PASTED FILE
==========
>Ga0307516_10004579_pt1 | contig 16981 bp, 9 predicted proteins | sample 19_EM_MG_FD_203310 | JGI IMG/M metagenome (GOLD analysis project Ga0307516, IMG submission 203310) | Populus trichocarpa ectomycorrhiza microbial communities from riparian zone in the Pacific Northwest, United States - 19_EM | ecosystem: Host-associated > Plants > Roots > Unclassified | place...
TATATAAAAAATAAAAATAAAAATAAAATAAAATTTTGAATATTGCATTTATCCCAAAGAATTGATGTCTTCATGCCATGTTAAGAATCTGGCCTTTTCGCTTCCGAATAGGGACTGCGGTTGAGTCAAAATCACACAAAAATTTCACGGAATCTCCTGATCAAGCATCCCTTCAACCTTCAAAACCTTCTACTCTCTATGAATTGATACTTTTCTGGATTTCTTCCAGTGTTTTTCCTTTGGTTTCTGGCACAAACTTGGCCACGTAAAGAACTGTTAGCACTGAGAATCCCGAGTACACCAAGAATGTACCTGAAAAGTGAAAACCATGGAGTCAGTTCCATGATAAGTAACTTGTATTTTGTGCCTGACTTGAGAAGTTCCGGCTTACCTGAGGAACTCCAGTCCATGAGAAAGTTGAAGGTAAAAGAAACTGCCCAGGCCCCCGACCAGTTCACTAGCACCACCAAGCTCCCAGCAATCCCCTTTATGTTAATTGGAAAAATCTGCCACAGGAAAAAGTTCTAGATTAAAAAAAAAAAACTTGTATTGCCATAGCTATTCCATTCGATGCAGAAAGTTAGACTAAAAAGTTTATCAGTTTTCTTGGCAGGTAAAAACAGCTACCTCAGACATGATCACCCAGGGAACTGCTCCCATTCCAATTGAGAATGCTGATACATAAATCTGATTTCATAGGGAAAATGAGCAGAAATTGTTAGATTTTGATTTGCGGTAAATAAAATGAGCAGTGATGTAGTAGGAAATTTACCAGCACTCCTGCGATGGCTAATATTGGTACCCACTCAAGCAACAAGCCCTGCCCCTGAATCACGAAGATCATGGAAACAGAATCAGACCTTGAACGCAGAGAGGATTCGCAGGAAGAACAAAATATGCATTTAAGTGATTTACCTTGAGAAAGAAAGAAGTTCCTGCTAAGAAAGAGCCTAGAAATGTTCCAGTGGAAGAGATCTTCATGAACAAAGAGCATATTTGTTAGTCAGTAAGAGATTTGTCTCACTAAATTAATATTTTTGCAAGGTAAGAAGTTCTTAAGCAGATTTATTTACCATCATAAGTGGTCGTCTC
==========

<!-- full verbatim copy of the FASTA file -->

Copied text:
>Ga0307516_10004579_pt1 | contig 16981 bp, 9 predicted proteins | sample 19_EM_MG_FD_203310 | JGI IMG/M metagenome (GOLD analysis project Ga0307516, IMG submission 203310) | Populus trichocarpa ectomycorrhiza microbial communities from riparian zone in the Pacific Northwest, United States - 19_EM | ecosystem: Host-associated > Plants > Roots > Unclassified | place...
TATATAAAAAATAAAAATAAAAATAAAATAAAATTTTGAATATTGCATTTATCCCAAAGAATTGATGTCTTCATGCCATGTTAAGAATCTGGCCTTTTCGCTTCCGAATAGGGACTGCGGTTGAGTCAAAATCACACAAAAATTTCACGGAATCTCCTGATCAAGCATCCCTTCAACCTTCAAAACCTTCTACTCTCTATGAATTGATACTTTTCTGGATTTCTTCCAGTGTTTTTCCTTTGGTTTCTGGCACAAACTTGGCCACGTAAAGAACTGTTAGCACTGAGAATCCCGAGTACACCAAGAATGTACCTGAAAAGTGAAAACCATGGAGTCAGTTCCATGATAAGTAACTTGTATTTTGTGCCTGACTTGAGAAGTTCCGGCTTACCTGAGGAACTCCAGTCCATGAGAAAGTTGAAGGTAAAAGAAACTGCCCAGGCCCCCGACCAGTTCACTAGCACCACCAAGCTCCCAGCAATCCCCTTTATGTTAATTGGAAAAATCTGCCACAGGAAAAAGTTCTAGATTAAAAAAAAAAAACTTGTATTGCCATAGCTATTCCATTCGATGCAGAAAGTTAGACTAAAAAGTTTATCAGTTTTCTTGGCAGGTAAAAACAGCTACCTCAGACATGATCACCCAGGGAACTGCTCCCATTCCAATTGAGAATGCTGATACATAAATCTGATTTCATAGGGAAAATGAGCAGAAATTGTTAGATTTTGATTTGCGGTAAATAAAATGAGCAGTGATGTAGTAGGAAATTTACCAGCACTCCTGCGATGGCTAATATTGGTACCCACTCAAGCAACAAGCCCTGCCCCTGAATCACGAAGATCATGGAAACAGAATCAGACCTTGAACGCAGAGAGGATTCGCAGGAAGAACAAAATATGCATTTAAGTGATTTACCTTGAGAAAGAAAGAAGTTCCTGCTAAGAAAGAGCCTAGAAATGTTCCAGTGGAAGAGATCTTCATGAACAAAGAGCATATTTGTTAGTCAGTAAGAGATTTGTCTCACTAAATTAATATTTTTGCAAGGTAAGAAGTTCTTAAGCAGATTTATTTACCATCATAAGTGGTCGTCTC